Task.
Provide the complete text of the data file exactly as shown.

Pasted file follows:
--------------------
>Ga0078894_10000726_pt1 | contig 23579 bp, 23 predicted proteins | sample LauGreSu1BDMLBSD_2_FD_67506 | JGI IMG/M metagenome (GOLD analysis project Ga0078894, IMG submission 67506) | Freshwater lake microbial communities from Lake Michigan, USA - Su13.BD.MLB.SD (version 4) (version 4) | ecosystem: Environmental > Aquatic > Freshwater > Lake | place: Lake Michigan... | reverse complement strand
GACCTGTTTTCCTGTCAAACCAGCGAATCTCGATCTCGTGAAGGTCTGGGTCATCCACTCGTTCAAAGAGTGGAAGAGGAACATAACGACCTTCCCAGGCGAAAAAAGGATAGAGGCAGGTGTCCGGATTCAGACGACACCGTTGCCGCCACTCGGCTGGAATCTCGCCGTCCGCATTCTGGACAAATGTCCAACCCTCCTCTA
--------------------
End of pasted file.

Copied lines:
>Ga0078894_10000726_pt1 | contig 23579 bp, 23 predicted proteins | sample LauGreSu1BDMLBSD_2_FD_67506 | JGI IMG/M metagenome (GOLD analysis project Ga0078894, IMG submission 67506) | Freshwater lake microbial communities from Lake Michigan, USA - Su13.BD.MLB.SD (version 4) (version 4) | ecosystem: Environmental > Aquatic > Freshwater > Lake | place: Lake Michigan... | reverse complement strand
GACCTGTTTTCCTGTCAAACCAGCGAATCTCGATCTCGTGAAGGTCTGGGTCATCCACTCGTTCAAAGAGTGGAAGAGGAACATAACGACCTTCCCAGGCGAAAAAAGGATAGAGGCAGGTGTCCGGATTCAGACGACACCGTTGCCGCCACTCGGCTGGAATCTCGCCGTCCGCATTCTGGACAAATGTCCAACCCTCCTCTA